Your credit score is an indicator of how you handle your credit, and lenders use this score to determine how much of a risk you are when qualifying you for a mortgage. It’s easy to get excited about purchasing your ideal condo, but if your credit score isn’t within the ideal range for lenders, there is a chance you won't qualify for the mortgage you want.
The best time to take a good look at your credit score is before you decide on a condo to buy. You may find that your credit needs work, or there are items on your credit bureau that shouldn’t be there, and they take time to get removed.
The earlier you look into your credit report and score, the more power you have to be in an ideal position when you do decide to apply for your condo mortgage.
There are two credit bureaus in Canada that hold your credit information: Equifax (the more commonly used bureau) and TransUnion. It is best to pull a report from both bureaus, as not all credit institutions report to both, so they could have different scores and possibly different items on your report.
Equifax charges a fee of $15 per report, but you can subscribe monthly for $16 and pull as many reports as you like. If you want to stay on top of your credit, it is worth subscribing so you can monitor for yourself what is being reported. This also gives you the opportunity to deal with any inaccuracies (they do happen, unfortunately) before it comes time to apply for credit of any kind.
TransUnion is easier to access and is free. You can sign up for an account at Credit Karma - they have a user-friendly mobile app as well - and monitor your credit on the go. They update your score every two weeks, and your report is available on any mobile device or online.
Both institutions keep your credit history for seven years.
Most lenders are looking for a minimum credit score of 640. Of course, the higher your score is, the better offers you will receive from lenders in terms of qualifying amount, interest rate, and products available. The highest score available is 900, the lowest is 300.
If you find your score is less than 640, you will have work to do in order to qualify for a mortgage. Lenders may not consider you a viable risk - big banks are harder to qualify with - but if they do you will likely be offered high interest rates. This could affect your mortgage payment and the total amount of interest paid throughout the amortization of your mortgage.
Your credit score is one major factor lenders use to determine your mortgage qualification. They’ll also look at your income, your debt service ratio, the amount and type of credit you hold, and your employment stability. Lenders will also include a percentage of your condo fees in your monthly expenses when determining the amount of mortgage for which you’ll qualify.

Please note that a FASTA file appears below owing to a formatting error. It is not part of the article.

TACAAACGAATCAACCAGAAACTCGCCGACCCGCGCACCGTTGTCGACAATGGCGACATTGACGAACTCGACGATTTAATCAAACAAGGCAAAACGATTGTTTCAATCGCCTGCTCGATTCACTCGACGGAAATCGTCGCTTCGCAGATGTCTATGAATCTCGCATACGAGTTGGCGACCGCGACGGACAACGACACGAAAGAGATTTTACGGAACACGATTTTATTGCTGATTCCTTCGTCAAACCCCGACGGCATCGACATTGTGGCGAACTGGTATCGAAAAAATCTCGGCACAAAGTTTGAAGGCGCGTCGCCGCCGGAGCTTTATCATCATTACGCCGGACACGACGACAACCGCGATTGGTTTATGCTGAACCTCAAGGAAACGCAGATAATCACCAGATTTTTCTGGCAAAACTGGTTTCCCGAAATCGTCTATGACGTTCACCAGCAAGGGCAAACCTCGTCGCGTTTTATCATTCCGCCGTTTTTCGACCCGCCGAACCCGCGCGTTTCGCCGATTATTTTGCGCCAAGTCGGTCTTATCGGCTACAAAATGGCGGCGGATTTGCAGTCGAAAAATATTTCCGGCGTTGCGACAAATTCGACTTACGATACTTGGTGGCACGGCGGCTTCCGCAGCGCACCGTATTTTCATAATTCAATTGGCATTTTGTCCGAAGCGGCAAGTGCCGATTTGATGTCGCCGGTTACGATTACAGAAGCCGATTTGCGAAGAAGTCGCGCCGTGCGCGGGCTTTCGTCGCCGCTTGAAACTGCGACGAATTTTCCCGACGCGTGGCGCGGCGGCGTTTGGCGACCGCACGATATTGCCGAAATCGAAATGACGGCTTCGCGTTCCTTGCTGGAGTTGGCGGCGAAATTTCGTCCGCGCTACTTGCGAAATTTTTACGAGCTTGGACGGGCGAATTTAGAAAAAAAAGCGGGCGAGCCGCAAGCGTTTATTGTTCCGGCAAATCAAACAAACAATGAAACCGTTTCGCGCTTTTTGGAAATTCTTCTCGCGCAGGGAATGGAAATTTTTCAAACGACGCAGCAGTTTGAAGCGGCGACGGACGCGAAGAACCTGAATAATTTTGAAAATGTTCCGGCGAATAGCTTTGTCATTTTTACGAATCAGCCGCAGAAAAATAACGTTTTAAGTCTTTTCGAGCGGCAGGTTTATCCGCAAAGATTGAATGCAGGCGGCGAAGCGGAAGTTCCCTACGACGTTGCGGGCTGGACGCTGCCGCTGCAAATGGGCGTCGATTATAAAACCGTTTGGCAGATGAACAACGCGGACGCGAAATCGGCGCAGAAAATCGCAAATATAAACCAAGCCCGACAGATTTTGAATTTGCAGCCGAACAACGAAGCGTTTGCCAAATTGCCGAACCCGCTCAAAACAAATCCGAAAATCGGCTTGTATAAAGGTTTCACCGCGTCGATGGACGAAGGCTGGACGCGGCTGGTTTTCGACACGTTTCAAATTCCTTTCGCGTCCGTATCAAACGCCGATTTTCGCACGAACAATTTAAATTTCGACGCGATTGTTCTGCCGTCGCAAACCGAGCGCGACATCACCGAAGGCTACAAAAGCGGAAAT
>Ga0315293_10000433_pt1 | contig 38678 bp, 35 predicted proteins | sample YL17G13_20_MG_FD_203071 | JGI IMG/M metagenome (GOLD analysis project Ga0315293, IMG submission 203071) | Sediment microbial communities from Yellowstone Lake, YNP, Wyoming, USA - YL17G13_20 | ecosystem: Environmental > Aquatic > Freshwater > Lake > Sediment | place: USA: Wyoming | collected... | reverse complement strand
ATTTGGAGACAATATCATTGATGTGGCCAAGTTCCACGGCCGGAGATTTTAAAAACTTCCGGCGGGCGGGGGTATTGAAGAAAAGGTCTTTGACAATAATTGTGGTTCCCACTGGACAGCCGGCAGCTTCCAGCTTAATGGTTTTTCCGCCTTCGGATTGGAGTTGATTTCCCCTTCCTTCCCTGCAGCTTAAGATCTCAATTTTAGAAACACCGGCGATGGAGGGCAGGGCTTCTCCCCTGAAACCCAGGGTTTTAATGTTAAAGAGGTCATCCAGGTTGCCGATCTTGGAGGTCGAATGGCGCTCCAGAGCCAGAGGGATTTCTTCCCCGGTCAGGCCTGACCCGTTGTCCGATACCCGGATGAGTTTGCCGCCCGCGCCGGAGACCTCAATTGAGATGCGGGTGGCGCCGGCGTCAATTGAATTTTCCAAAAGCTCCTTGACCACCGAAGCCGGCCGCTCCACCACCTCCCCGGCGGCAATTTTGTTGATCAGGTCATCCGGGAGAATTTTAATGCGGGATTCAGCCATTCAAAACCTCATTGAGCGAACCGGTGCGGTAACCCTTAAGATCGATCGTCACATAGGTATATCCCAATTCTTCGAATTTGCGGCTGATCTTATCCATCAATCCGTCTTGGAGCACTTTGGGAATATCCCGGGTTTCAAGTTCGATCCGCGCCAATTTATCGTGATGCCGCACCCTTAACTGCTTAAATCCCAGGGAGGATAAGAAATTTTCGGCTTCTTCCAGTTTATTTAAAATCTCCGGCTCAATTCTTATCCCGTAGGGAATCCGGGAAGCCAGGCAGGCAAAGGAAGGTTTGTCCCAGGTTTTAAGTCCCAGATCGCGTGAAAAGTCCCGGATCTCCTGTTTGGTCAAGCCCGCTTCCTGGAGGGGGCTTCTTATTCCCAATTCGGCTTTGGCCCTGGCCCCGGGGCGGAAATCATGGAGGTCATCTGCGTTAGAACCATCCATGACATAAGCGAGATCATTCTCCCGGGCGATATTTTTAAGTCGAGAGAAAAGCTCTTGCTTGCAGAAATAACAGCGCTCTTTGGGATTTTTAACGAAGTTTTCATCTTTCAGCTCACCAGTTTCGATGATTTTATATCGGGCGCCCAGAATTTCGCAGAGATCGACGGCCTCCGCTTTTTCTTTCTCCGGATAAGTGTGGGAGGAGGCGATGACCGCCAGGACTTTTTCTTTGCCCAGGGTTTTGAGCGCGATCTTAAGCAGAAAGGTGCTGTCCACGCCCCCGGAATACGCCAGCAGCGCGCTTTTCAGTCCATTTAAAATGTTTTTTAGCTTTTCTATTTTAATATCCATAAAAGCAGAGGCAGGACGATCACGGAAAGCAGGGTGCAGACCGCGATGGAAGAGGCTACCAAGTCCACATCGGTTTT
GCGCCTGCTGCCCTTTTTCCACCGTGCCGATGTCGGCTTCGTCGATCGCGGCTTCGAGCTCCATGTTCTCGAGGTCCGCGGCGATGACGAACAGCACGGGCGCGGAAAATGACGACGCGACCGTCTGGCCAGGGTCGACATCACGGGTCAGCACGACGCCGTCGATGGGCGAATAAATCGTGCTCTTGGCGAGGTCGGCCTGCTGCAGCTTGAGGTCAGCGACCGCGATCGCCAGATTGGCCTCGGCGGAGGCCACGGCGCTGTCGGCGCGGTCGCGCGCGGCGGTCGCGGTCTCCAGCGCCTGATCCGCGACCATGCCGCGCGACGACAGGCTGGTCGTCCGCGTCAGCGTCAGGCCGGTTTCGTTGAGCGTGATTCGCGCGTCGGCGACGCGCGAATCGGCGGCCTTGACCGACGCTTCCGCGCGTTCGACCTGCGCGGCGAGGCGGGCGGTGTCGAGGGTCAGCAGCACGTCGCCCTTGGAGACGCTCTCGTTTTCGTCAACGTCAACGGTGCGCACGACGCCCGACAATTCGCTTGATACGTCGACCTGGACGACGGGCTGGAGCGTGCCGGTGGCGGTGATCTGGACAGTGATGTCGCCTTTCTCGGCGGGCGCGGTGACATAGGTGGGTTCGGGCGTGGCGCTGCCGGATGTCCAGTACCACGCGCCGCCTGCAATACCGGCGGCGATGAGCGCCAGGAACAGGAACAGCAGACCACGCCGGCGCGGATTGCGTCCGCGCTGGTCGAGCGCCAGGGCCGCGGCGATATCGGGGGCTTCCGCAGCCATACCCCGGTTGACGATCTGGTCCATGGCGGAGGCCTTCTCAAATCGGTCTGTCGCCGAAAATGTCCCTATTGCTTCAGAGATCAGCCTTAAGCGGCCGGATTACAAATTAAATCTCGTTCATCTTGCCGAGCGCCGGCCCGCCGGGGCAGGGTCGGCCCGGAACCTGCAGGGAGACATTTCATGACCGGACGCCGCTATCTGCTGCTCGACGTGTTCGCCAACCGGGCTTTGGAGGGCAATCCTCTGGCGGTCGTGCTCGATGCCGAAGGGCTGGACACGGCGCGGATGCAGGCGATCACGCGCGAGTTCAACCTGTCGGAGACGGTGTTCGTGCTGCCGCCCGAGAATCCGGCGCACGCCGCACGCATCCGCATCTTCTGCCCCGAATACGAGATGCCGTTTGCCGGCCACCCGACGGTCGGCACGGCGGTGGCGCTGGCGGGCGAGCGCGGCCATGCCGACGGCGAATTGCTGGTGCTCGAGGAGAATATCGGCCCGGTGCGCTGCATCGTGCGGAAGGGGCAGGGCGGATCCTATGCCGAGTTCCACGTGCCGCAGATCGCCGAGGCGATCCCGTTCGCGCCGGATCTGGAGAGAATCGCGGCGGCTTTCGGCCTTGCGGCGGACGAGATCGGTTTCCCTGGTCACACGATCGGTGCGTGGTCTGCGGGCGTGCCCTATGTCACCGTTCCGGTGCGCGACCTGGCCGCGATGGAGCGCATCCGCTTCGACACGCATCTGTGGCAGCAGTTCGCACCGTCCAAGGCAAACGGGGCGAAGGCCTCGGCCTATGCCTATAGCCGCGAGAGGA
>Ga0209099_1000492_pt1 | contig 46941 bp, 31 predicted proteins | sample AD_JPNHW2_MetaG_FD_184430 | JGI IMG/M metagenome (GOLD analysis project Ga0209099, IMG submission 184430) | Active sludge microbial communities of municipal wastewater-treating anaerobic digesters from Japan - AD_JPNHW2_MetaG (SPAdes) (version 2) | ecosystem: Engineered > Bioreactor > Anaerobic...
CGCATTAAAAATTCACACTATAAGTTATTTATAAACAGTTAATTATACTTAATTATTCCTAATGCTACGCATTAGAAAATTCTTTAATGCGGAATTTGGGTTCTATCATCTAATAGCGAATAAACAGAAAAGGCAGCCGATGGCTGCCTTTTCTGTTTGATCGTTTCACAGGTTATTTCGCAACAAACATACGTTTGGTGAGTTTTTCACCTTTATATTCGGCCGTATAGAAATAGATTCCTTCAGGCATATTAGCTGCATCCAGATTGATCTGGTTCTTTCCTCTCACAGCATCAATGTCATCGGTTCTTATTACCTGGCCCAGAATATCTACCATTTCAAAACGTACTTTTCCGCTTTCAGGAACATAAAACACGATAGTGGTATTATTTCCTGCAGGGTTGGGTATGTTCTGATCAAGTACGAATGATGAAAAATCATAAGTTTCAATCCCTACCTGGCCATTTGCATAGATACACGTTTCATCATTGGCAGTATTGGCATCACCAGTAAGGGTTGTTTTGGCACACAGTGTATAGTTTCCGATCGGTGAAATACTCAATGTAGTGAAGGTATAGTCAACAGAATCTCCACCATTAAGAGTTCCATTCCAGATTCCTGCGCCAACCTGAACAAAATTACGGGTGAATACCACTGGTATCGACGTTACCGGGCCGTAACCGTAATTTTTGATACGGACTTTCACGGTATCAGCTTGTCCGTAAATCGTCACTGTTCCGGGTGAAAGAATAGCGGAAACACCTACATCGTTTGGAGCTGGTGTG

The good news is there are things you can do to improve your number. Typically, the easiest ways to improve your score are to:
If you’re really lost or feel as though you need some extra help, consider consulting a credit counsellor to determine where you can make improvements. They offer fantastic information on how you can improve your score quickly and get into better money management habits in the future.
Don’t forget that mobile phone companies, utility companies, and your cable/satellite provider also report to the credit bureaus. If you are not paying these bills on time every month, this will affect your credit score in a negative way.
Applying for credit frequently also negatively affects your credit score. Each time you apply for credit and the lender pulls a hard credit report, your score will decrease temporarily. It usually recovers within 60 days, but if you do this often, your score will continue to decline. Aim to apply for credit less than two times per year.
One last, important tip...
If you are in the pre-qualification phase of obtaining a mortgage for a condo, it’s very important you don’t apply for any further credit or change anything about your financial situation until you’ve closed on your new mortgage. If you affect your credit rating negatively in the period between pre-qualification and purchase closing, you may render your situation unqualified and you’ll lose your proposed mortgage.
By ensuring your credit is in good shape before you decide to purchase a condo, you’ll be empowered to make better decisions about the condo you buy, and you’ll qualify for more competitive interest rates and mortgage products. A solid credit history is the key to saving thousands of dollars on your new home purchase.